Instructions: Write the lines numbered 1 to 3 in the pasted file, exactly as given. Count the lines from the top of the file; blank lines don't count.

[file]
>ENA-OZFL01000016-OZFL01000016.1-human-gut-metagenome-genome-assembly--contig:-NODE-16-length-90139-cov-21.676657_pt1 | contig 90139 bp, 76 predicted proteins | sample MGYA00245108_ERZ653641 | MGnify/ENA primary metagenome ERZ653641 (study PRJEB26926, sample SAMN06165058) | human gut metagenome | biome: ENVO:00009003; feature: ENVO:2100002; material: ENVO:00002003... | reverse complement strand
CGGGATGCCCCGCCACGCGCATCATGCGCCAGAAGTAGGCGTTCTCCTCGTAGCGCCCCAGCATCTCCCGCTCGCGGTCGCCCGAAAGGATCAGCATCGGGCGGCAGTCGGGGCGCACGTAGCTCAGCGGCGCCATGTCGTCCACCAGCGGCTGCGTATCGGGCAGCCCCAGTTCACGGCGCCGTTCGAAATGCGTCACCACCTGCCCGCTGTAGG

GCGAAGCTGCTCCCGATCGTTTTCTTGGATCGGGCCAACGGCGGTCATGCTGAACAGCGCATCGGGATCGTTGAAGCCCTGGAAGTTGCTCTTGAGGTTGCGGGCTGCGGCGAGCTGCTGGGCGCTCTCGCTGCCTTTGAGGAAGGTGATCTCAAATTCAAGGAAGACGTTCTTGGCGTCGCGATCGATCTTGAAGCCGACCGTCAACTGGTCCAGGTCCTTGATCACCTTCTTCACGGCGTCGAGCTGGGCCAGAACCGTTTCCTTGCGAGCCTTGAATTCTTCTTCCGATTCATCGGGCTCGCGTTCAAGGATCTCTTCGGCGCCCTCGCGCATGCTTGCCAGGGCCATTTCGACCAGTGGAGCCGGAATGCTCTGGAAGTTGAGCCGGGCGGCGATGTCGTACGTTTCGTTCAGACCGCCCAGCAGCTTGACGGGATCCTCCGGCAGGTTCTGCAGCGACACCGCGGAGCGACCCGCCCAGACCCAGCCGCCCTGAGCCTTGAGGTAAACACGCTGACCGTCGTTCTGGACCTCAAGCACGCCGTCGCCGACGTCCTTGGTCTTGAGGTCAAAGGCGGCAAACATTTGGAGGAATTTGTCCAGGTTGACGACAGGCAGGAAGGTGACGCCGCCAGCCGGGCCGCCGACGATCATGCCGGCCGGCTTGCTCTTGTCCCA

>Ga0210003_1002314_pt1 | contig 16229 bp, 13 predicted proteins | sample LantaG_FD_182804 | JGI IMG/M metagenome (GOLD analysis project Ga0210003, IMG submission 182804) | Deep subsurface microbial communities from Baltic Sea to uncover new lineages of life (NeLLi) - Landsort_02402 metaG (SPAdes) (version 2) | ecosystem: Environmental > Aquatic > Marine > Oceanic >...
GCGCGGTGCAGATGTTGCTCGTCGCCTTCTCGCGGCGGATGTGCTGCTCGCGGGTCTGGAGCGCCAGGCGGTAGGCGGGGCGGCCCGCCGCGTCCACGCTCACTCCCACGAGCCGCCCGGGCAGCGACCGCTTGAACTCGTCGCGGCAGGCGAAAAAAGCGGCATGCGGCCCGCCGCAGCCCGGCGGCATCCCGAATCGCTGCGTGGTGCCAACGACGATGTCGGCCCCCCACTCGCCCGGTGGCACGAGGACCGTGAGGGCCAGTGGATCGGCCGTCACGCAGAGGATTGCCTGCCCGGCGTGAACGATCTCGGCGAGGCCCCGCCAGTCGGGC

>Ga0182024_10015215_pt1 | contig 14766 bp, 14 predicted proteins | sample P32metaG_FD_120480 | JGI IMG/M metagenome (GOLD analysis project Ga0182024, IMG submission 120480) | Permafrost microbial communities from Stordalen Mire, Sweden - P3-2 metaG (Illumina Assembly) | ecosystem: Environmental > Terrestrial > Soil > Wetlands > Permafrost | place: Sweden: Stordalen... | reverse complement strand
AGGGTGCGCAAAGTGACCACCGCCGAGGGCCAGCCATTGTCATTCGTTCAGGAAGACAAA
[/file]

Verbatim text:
>ENA-OZFL01000016-OZFL01000016.1-human-gut-metagenome-genome-assembly--contig:-NODE-16-length-90139-cov-21.676657_pt1 | contig 90139 bp, 76 predicted proteins | sample MGYA00245108_ERZ653641 | MGnify/ENA primary metagenome ERZ653641 (study PRJEB26926, sample SAMN06165058) | human gut metagenome | biome: ENVO:00009003; feature: ENVO:2100002; material: ENVO:00002003... | reverse complement strand
CGGGATGCCCCGCCACGCGCATCATGCGCCAGAAGTAGGCGTTCTCCTCGTAGCGCCCCAGCATCTCCCGCTCGCGGTCGCCCGAAAGGATCAGCATCGGGCGGCAGTCGGGGCGCACGTAGCTCAGCGGCGCCATGTCGTCCACCAGCGGCTGCGTATCGGGCAGCCCCAGTTCACGGCGCCGTTCGAAATGCGTCACCACCTGCCCGCTGTAGG

GCGAAGCTGCTCCCGATCGTTTTCTTGGATCGGGCCAACGGCGGTCATGCTGAACAGCGCATCGGGATCGTTGAAGCCCTGGAAGTTGCTCTTGAGGTTGCGGGCTGCGGCGAGCTGCTGGGCGCTCTCGCTGCCTTTGAGGAAGGTGATCTCAAATTCAAGGAAGACGTTCTTGGCGTCGCGATCGATCTTGAAGCCGACCGTCAACTGGTCCAGGTCCTTGATCACCTTCTTCACGGCGTCGAGCTGGGCCAGAACCGTTTCCTTGCGAGCCTTGAATTCTTCTTCCGATTCATCGGGCTCGCGTTCAAGGATCTCTTCGGCGCCCTCGCGCATGCTTGCCAGGGCCATTTCGACCAGTGGAGCCGGAATGCTCTGGAAGTTGAGCCGGGCGGCGATGTCGTACGTTTCGTTCAGACCGCCCAGCAGCTTGACGGGATCCTCCGGCAGGTTCTGCAGCGACACCGCGGAGCGACCCGCCCAGACCCAGCCGCCCTGAGCCTTGAGGTAAACACGCTGACCGTCGTTCTGGACCTCAAGCACGCCGTCGCCGACGTCCTTGGTCTTGAGGTCAAAGGCGGCAAACATTTGGAGGAATTTGTCCAGGTTGACGACAGGCAGGAAGGTGACGCCGCCAGCCGGGCCGCCGACGATCATGCCGGCCGGCTTGCTCTTGTCCCA